Patients suffering a severe type of heart attack are younger, more obese, and more likely to smoke according to a study presented at the 65th American College of Cardiology conference last month. With Americans suffering more from preventable “lifestyle” diseases like diabetes and high blood pressure, the lead author, a cardiologist at Cleveland Clinic, uses his platform to admonish others. “The primary care physicians and the patient need to take ownership of this problem.”
Well, yes and no. Primary care physicians and patients probably do need to more effectively address and engage in prevention, however barriers to change stem from a wide range challenges, including what we consider prevention.
WHAT PASSES AS PREVENTION?
The Affordable Care Act attempts to shift the medicine towards more prevention with the notion of decreasing more expensive care down the line. The current systems favors medications and procedures, with the toxic impact of burdening our economy while delivering worse health outcomes than other industrialized nations.
Prevention embraces the notion that we can live our lives in a way that decreases risk of disease. Preventative efforts target lifestyle factors including what we eat, how we move, and what we do to manage our lives. Ideally efforts to prevent illness promote services and programs that meaningfully impact these key lifestyle behaviors. However, a closer look at what passes as prevention hints at the challenges ahead.
I witness the efforts at Kaiser Permanente with both professional and personal curiosity, and appreciate that the Kaiser model works well, often trumping other health care plans. Still, I find myself scratching my head every time a press release crows about Kaiser’s #1 status.
I understand the public health implications, but honestly all the talking doesn’t feel like prevention to me. It feels like someone checking off a list, with others collecting the data. Mostly I started wondering how prevention is being measured in the first place.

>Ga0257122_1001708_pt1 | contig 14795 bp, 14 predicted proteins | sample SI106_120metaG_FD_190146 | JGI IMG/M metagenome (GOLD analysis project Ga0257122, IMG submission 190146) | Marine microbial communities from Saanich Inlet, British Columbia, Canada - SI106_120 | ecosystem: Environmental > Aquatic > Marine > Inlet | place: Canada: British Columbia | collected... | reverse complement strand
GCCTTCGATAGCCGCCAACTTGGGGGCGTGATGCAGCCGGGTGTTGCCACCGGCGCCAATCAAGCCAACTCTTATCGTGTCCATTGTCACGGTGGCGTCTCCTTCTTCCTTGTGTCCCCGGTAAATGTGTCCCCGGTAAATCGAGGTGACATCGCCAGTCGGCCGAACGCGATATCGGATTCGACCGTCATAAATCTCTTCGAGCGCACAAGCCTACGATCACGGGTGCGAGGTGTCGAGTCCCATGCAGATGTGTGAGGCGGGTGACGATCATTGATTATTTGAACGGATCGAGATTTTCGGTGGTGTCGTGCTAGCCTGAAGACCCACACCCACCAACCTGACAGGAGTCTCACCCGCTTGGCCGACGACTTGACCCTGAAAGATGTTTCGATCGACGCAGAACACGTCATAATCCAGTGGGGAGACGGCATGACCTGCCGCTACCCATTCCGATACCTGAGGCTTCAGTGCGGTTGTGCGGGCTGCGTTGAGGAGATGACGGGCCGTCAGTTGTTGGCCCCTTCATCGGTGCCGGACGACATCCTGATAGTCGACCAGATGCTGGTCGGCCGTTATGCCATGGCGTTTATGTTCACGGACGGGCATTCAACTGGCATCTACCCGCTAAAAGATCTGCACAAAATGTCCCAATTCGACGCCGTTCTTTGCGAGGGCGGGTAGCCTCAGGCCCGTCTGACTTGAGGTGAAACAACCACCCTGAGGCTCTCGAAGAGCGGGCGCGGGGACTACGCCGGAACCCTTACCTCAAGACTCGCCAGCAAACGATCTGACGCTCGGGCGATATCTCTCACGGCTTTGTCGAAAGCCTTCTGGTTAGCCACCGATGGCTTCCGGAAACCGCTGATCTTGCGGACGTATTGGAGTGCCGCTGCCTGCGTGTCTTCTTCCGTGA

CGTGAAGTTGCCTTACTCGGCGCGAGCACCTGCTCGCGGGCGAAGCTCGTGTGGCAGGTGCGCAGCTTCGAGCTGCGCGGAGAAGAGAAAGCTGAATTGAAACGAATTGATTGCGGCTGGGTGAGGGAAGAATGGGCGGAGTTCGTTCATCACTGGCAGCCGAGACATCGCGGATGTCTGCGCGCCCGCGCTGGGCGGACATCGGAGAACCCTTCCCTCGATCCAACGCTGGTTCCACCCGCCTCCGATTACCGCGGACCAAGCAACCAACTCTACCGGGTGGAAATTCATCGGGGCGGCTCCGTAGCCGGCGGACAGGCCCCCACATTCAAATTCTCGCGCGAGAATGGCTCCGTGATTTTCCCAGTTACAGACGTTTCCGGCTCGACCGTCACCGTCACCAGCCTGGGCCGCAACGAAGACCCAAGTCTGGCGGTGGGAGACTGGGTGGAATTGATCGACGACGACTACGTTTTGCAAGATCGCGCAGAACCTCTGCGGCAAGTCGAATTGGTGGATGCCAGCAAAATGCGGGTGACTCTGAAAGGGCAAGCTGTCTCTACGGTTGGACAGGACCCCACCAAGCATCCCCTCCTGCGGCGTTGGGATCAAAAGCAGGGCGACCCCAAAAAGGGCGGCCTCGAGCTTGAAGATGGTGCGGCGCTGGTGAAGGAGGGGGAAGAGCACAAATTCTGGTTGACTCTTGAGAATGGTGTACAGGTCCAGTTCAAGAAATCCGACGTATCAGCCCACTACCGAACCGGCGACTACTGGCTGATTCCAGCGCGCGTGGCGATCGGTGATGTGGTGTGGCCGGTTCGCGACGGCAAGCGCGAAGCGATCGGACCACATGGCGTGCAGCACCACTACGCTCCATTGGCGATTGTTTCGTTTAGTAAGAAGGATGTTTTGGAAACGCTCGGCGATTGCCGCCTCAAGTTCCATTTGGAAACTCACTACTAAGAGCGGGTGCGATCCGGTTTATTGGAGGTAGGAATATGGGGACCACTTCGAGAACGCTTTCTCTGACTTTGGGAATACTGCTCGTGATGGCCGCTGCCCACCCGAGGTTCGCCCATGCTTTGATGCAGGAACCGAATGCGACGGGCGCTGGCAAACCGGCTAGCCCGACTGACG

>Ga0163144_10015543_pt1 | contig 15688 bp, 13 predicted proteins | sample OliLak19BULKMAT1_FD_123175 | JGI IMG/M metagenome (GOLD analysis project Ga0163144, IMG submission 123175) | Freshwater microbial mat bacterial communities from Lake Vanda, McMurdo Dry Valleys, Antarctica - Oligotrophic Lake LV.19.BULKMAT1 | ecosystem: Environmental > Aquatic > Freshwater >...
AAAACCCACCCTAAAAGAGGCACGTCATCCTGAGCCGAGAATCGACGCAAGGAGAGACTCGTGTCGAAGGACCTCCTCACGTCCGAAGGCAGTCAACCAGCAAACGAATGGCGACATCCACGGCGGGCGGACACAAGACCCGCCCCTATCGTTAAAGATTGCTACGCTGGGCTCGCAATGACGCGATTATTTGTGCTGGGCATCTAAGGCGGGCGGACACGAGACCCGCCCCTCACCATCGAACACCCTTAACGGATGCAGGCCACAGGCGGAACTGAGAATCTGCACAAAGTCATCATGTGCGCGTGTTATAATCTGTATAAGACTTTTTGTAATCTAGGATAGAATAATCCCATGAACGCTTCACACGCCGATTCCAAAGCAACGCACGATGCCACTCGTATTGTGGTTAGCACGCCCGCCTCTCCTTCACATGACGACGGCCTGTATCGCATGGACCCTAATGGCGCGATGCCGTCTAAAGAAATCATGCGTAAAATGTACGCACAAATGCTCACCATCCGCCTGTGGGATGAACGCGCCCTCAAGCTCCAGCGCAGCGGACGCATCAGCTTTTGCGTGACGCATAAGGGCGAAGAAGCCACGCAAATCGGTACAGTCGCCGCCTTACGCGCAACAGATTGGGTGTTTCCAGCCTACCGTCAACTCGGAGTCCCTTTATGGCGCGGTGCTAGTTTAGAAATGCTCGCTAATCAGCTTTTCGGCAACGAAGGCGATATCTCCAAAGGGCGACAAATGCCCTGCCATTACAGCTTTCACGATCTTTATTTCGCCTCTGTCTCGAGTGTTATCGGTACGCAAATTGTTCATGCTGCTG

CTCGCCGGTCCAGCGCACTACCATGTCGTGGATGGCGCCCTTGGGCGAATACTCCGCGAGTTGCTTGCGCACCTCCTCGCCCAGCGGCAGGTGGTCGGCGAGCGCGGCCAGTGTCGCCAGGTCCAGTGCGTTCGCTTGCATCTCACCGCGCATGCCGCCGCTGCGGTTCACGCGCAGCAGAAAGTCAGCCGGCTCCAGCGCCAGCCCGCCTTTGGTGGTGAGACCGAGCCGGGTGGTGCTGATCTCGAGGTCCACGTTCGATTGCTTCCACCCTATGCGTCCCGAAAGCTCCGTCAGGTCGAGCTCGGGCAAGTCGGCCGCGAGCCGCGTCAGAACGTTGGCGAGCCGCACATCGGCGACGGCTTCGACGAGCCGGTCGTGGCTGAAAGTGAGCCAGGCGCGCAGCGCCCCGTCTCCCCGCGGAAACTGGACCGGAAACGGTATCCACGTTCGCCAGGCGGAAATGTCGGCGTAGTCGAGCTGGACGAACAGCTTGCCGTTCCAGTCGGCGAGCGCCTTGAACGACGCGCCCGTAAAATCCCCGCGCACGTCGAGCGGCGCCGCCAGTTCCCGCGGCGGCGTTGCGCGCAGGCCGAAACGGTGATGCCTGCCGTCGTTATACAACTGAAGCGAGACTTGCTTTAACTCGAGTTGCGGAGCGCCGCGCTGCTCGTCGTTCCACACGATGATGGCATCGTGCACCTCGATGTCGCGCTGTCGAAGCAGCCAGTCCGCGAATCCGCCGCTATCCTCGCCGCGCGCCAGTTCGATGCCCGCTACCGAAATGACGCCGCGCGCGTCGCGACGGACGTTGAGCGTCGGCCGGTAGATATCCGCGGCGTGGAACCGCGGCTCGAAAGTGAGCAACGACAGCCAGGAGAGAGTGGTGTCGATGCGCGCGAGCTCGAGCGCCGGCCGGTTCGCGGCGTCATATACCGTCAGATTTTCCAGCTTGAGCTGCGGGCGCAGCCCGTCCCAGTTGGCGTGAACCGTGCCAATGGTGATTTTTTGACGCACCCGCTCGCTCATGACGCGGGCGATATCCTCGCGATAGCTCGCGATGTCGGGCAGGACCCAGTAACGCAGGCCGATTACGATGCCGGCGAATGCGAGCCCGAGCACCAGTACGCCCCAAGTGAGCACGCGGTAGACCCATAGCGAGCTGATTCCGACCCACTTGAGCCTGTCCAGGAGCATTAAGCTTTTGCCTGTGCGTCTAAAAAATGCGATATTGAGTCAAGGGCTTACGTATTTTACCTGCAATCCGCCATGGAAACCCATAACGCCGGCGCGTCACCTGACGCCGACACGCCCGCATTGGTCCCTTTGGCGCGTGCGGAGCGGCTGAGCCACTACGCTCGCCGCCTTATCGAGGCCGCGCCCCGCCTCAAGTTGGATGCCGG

WHAT GETS MEASURED AS PREVENTION
I spent a little time perusing the website for the Office of Disease Prevention and Health Promotion and found an outline of prevention efforts targeting adults, women, and children. As I tallied the initiatives, it became obvious that prevention may as well be code for screening. Here’s what I found.
ADULTS – 14/15 resources for adults involved screening while the other resource allows for no-cost vaccines. Screening measures include counseling to address alcohol addiction, support smoking cessation and treating obesity. NOTE: the recommendations included on the website outline what patients should do but doesn’t provide any guidance to obtain services or get them reimbursed. The dismal statistics regarding obesity counseling covered under Medicare services reveals just how a good idea gets sidetracked.
WOMEN – 20/22 services involve screening, while two preventative measures involve free access (birth control resources and folic acid supplements for women intending to get pregnant). Preventative measures include counseling for five conditions, including domestic violence, smoking cessation for pregnant women, sexually transmitted diseases, chemo-prevention, and breastfeeding support.